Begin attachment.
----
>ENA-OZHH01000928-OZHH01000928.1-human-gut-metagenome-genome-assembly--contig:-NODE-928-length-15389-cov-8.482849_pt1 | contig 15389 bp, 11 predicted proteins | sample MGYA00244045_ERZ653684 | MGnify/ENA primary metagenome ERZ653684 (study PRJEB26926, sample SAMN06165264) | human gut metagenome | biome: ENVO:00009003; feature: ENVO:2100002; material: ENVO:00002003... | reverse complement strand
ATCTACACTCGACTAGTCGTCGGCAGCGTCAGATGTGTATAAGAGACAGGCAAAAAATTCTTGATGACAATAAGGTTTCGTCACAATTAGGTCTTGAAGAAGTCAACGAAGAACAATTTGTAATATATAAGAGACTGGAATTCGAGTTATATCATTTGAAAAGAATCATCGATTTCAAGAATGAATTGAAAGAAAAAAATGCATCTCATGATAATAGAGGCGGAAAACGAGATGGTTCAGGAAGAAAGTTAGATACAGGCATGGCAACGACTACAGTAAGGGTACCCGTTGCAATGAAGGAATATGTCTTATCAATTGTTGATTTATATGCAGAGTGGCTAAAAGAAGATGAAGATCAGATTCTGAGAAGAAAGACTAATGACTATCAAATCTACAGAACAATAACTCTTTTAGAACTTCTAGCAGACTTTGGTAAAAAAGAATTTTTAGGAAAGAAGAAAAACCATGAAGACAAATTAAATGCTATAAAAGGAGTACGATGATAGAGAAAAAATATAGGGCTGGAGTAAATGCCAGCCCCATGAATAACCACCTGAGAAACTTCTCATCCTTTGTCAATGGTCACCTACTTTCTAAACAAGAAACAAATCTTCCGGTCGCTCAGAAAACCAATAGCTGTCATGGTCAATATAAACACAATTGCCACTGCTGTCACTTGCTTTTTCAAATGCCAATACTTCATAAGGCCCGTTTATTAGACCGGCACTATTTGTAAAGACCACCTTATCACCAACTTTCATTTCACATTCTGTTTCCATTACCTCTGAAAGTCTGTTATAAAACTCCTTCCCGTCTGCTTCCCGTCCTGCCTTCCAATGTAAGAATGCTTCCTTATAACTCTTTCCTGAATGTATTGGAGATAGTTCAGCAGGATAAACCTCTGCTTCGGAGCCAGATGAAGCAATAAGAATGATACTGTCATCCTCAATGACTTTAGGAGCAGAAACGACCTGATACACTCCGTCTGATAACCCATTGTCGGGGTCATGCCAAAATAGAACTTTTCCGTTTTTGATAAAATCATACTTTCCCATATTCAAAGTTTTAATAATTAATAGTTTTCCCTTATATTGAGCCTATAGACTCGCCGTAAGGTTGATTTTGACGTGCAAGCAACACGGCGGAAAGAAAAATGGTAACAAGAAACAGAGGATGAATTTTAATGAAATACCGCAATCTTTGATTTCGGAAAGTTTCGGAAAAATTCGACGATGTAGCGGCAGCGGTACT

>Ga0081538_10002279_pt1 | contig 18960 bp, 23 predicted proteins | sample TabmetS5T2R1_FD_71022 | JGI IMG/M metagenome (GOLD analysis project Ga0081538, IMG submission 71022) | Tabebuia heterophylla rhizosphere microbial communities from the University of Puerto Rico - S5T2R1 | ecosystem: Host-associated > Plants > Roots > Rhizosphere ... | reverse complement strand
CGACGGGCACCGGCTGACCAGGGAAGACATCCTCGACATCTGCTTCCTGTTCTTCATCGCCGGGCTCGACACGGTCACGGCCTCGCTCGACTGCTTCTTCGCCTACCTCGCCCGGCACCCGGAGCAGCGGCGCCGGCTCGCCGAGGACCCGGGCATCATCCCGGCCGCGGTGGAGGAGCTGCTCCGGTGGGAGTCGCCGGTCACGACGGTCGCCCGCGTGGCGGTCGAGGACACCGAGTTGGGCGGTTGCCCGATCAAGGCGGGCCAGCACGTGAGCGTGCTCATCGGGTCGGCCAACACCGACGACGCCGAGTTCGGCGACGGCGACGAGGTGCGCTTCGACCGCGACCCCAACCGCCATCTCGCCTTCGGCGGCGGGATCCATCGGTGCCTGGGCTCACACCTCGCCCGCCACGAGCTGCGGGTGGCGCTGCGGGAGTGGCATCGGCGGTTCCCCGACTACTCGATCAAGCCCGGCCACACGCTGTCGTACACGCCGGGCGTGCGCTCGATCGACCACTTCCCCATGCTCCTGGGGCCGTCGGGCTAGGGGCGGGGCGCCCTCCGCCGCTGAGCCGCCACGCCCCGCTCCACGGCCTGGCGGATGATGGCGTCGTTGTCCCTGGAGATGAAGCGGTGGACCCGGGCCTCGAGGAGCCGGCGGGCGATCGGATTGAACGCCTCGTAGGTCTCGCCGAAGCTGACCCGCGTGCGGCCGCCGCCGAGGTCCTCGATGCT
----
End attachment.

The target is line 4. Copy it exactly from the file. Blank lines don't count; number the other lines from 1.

CGACGGGCACCGGCTGACCAGGGAAGACATCCTCGACATCTGCTTCCTGTTCTTCATCGCCGGGCTCGACACGGTCACGGCCTCGCTCGACTGCTTCTTCGCCTACCTCGCCCGGCACCCGGAGCAGCGGCGCCGGCTCGCCGAGGACCCGGGCATCATCCCGGCCGCGGTGGAGGAGCTGCTCCGGTGGGAGTCGCCGGTCACGACGGTCGCCCGCGTGGCGGTCGAGGACACCGAGTTGGGCGGTTGCCCGATCAAGGCGGGCCAGCACGTGAGCGTGCTCATCGGGTCGGCCAACACCGACGACGCCGAGTTCGGCGACGGCGACGAGGTGCGCTTCGACCGCGACCCCAACCGCCATCTCGCCTTCGGCGGCGGGATCCATCGGTGCCTGGGCTCACACCTCGCCCGCCACGAGCTGCGGGTGGCGCTGCGGGAGTGGCATCGGCGGTTCCCCGACTACTCGATCAAGCCCGGCCACACGCTGTCGTACACGCCGGGCGTGCGCTCGATCGACCACTTCCCCATGCTCCTGGGGCCGTCGGGCTAGGGGCGGGGCGCCCTCCGCCGCTGAGCCGCCACGCCCCGCTCCACGGCCTGGCGGATGATGGCGTCGTTGTCCCTGGAGATGAAGCGGTGGACCCGGGCCTCGAGGAGCCGGCGGGCGATCGGATTGAACGCCTCGTAGGTCTCGCCGAAGCTGACCCGCGTGCGGCCGCCGCCGAGGTCCTCGATGCT